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“I hate newspaper men,” Orson Welles told an interviewer in 1960. The sentiment had a certain clout. Welles, after all, was the man whose portrait of press ownership in Citizen Kane (1941) cemented forever the link between cinema and journalism: two grand 20th-century enterprises then run by much the same kind of swaggering tycoon.
Movie studios and news operations still often share owners, albeit now sprawling conglomerates. But long after Welles, the director Tom McCarthy takes a warmer view of journalists. His new film, Spotlight, is the story of the Boston Globe investigative team who in 2001 uncovered the mass sheltering of paedophile priests by the Catholic Church. McCarthy has crossed paths with the trade before: as an actor, he played a crooked reporter in the final season of TV’s The Wire. Nevertheless, he believes in its better nature.
“When I was making The Wire I spent time on the Baltimore Sun, and what I saw was blue-collar craftsmanship, this rolling-up of the sleeves and just doing the hard work because you’re a curious person who wants to get to the truth.”
McCarthy, 49, began his career as a director in 2003 with the admired low-budget drama The Station Agent. At home in New York, he mostly consumes his news in print and, when he wrestles the iPad from his children, with paid subscriptions. “Why should journalism be free?” he asks. “It’s like sushi. I don’t want the cheap kind, I want the good kind.” The journalism in Spotlight is the good kind, built on awkward questions and carefully considered minutiae. In a film loaded with star power — the cast includes Mark Ruffalo, Rachel McAdams and Michael Keaton — the lack of glamour is heady, the dogged, strip-lit world of investigative journalists instantly recognisable.
The obvious comparison is All the President’s Men, the revered 1976 account of the Washington Post’s exposure of the Watergate scandal, its reporters Bob Woodward and Carl Bernstein played by Robert Redford and Dustin Hoffman. Another stellar tale of gross wrongdoing the world would otherwise have never known about, Spotlight is the kind of film about journalism that journalists enjoy; it’s also the bookies’ favourite to win Best Picture at next month’s Oscars.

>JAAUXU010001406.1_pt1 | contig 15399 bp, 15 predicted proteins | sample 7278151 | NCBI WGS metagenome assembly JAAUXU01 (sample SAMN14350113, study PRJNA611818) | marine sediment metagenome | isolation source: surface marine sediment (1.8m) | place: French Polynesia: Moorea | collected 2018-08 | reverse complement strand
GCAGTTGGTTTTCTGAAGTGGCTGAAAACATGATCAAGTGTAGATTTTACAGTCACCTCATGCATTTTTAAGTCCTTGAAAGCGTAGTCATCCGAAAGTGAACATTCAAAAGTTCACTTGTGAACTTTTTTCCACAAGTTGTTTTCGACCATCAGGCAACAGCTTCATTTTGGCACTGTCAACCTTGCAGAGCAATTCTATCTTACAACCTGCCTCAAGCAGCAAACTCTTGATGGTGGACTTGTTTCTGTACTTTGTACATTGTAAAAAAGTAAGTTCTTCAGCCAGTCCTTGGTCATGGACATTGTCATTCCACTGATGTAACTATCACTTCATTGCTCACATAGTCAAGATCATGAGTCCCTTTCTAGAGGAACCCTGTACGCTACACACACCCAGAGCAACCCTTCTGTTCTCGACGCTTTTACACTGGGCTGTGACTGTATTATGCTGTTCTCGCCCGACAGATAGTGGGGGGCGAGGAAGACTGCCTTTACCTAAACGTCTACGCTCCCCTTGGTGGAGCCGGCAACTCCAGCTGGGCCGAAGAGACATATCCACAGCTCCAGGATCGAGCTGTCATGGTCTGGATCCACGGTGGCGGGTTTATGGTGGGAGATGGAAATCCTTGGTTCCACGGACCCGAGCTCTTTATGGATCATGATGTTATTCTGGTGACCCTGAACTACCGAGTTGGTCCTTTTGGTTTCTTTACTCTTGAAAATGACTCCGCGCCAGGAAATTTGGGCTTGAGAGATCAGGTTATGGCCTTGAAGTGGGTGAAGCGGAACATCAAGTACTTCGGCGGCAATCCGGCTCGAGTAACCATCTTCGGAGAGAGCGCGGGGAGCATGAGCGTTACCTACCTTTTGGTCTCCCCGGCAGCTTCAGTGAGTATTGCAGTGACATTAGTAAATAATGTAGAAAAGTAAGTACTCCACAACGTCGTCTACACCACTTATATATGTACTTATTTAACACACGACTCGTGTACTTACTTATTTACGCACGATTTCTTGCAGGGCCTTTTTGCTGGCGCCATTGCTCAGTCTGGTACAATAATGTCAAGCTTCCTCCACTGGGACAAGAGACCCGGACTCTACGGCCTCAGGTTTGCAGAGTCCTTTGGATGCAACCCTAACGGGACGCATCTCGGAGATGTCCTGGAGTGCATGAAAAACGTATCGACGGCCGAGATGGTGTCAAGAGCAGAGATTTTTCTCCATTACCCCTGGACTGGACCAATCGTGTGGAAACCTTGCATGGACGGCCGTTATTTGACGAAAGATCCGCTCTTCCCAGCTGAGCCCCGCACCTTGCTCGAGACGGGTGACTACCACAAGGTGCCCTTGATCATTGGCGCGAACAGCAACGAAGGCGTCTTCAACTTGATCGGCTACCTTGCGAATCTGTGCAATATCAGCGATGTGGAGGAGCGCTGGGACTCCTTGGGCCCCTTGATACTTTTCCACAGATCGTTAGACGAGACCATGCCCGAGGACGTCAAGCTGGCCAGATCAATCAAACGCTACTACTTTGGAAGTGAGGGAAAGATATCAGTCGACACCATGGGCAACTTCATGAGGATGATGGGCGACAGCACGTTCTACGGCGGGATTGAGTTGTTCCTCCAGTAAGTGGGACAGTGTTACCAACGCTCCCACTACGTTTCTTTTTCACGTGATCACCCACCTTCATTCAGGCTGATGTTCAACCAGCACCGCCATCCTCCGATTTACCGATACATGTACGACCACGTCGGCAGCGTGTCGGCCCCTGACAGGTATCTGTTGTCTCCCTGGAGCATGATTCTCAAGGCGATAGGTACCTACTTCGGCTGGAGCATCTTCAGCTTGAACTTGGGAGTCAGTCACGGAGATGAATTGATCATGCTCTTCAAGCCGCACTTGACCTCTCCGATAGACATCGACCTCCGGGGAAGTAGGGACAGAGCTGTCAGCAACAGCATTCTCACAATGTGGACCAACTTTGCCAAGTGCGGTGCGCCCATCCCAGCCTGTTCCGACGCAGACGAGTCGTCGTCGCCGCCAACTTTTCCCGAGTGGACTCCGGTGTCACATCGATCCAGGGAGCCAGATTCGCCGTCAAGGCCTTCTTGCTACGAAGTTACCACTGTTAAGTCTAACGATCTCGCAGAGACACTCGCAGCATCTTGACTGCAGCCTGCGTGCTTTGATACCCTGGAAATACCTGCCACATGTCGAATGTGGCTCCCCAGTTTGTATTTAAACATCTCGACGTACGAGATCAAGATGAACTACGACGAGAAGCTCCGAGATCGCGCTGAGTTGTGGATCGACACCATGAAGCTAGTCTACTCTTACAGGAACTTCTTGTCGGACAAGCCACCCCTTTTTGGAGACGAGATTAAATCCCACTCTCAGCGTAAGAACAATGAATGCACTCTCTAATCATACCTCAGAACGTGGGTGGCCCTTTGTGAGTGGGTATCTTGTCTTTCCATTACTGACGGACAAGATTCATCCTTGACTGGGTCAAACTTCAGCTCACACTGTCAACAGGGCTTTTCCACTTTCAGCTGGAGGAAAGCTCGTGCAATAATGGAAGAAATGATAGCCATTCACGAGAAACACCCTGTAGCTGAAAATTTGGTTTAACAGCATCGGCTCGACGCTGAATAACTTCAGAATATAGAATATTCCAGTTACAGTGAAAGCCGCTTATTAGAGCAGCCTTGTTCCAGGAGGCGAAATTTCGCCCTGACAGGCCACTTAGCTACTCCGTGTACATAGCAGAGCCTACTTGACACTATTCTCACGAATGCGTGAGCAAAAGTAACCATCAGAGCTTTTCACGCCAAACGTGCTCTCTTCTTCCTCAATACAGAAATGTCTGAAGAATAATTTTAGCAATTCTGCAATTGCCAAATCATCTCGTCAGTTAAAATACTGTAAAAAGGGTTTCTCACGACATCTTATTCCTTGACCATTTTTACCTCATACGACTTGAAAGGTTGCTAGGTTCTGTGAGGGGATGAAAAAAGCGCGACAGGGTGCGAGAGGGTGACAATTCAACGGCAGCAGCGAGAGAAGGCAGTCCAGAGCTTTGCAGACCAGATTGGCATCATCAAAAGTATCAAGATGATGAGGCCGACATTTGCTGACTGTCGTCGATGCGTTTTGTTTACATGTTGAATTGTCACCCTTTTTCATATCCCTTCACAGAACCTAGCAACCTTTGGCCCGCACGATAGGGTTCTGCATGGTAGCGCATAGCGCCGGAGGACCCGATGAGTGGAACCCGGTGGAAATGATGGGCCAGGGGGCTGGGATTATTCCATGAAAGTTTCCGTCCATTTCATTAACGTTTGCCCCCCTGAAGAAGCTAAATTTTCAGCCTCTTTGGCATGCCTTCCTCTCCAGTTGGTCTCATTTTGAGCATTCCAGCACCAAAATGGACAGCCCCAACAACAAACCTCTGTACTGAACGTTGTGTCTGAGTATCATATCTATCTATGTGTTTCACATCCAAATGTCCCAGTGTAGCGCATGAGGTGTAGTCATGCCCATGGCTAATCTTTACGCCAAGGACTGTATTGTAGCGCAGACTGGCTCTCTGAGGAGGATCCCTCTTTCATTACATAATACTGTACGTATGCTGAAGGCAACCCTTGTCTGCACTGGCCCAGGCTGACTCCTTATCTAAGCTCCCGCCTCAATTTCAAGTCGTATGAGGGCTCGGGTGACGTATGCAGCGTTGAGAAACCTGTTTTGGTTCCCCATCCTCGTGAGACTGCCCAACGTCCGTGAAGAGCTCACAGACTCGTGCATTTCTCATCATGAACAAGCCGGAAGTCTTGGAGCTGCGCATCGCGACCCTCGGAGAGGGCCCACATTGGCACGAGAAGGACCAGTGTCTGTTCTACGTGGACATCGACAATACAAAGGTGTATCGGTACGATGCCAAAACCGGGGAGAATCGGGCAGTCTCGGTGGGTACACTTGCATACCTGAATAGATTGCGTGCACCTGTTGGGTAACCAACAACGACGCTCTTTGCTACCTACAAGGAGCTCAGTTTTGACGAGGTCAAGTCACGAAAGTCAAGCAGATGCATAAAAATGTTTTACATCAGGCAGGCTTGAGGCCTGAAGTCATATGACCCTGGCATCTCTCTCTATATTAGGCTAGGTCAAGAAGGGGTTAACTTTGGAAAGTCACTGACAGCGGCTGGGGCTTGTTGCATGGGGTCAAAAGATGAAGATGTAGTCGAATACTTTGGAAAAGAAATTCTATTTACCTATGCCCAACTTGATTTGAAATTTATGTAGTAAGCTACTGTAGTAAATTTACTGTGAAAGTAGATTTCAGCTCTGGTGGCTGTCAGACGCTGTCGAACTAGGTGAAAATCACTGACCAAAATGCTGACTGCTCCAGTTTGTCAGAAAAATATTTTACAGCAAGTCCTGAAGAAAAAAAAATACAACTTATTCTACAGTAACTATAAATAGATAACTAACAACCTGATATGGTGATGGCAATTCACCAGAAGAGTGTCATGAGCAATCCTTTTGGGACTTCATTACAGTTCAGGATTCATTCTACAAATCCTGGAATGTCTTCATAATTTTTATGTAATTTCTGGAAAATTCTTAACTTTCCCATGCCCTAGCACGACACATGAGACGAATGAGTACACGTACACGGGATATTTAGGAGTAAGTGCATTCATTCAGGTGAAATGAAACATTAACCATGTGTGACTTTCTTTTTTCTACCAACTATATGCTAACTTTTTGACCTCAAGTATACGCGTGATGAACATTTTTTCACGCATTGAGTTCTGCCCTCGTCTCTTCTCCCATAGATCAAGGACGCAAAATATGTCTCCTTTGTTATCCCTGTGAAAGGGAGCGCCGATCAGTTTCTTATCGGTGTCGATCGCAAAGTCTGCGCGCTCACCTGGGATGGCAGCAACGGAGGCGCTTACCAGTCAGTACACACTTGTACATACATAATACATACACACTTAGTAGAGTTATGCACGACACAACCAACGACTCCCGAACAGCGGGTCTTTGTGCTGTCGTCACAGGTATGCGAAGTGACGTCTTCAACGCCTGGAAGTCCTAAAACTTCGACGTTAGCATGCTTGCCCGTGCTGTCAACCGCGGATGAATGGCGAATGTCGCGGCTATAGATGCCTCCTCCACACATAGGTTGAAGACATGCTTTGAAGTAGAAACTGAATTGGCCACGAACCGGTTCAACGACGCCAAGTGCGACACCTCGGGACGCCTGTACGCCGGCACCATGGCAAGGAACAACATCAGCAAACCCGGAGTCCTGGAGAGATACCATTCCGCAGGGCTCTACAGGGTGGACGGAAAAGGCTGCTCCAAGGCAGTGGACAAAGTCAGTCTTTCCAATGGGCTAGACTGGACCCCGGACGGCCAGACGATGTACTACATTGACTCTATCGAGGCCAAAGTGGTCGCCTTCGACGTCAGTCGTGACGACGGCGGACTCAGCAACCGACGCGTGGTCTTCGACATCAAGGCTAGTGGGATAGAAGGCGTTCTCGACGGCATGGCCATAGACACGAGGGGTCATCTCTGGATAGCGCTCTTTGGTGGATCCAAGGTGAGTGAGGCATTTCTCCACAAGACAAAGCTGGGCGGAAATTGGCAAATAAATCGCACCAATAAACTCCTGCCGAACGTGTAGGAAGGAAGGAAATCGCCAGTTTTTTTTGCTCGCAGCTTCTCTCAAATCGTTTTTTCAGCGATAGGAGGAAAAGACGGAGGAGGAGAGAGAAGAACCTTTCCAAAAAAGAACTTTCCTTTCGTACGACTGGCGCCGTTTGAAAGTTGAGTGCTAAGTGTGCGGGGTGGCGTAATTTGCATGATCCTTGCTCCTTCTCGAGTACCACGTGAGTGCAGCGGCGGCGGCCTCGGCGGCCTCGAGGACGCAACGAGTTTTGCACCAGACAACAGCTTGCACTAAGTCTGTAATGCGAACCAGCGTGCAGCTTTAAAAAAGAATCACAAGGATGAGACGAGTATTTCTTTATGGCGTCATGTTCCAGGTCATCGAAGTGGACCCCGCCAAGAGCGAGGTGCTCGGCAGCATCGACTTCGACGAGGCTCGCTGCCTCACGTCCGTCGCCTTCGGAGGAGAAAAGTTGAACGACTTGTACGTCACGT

Which could be welcome news for journalism itself. In 2001, the Boston Globe was just starting to lose advertising revenue to classifieds website Craigslist. The subsequent bloodbath across the industry has been especially savage in regional US papers. Endangered, too, is the art of investigative reporting, a famous devourer of time and resources freighted with the risk of legal action.
To write the movie, McCarthy hired as collaborator Josh Singer, whose script for The Fifth Estate (2013) had studied the troubled relationship between the Guardian and the mercurial Julian Assange. Unlike that tangle, the story behind the Globe investigation hadn’t first been assembled into a book, leaving McCarthy and Singer to connect up events at a distance of more than a decade. So began nine months of interviews in Boston with the reporters of the paper’s “Spotlight” team, who generally had other things to do and a limited desire to become movie characters.
“Journalists make horrible interview subjects. They all have their own way to evade you.” Slowly, the pair drew out small details to reveal the big picture. “The more we kept digging, going back to Boston to check and recheck, the more we found an echo between our process and theirs.”
A mantra of “keep pushing” eventually led McCarthy and Singer to realise that, years before the Globe revelations, one of the Spotlight team had blown a chance to break the story. Raising the issue was hugely uncomfortable — “this was someone we now knew well and was the hero of our story” — but the spirit of the piece demanded it appear on screen.
Thus Spotlight ends up as a film about brave reporting that is itself bravely reported: a rare enough quality in journalism, let alone the smooth-cornered world of movies.
McCarthy sees the response to his film as hopeful. “You see a rekindled passion for craft now, and in journalism it’s that sense of the lonely figure entering names into a database or scouring old clippings in a library.”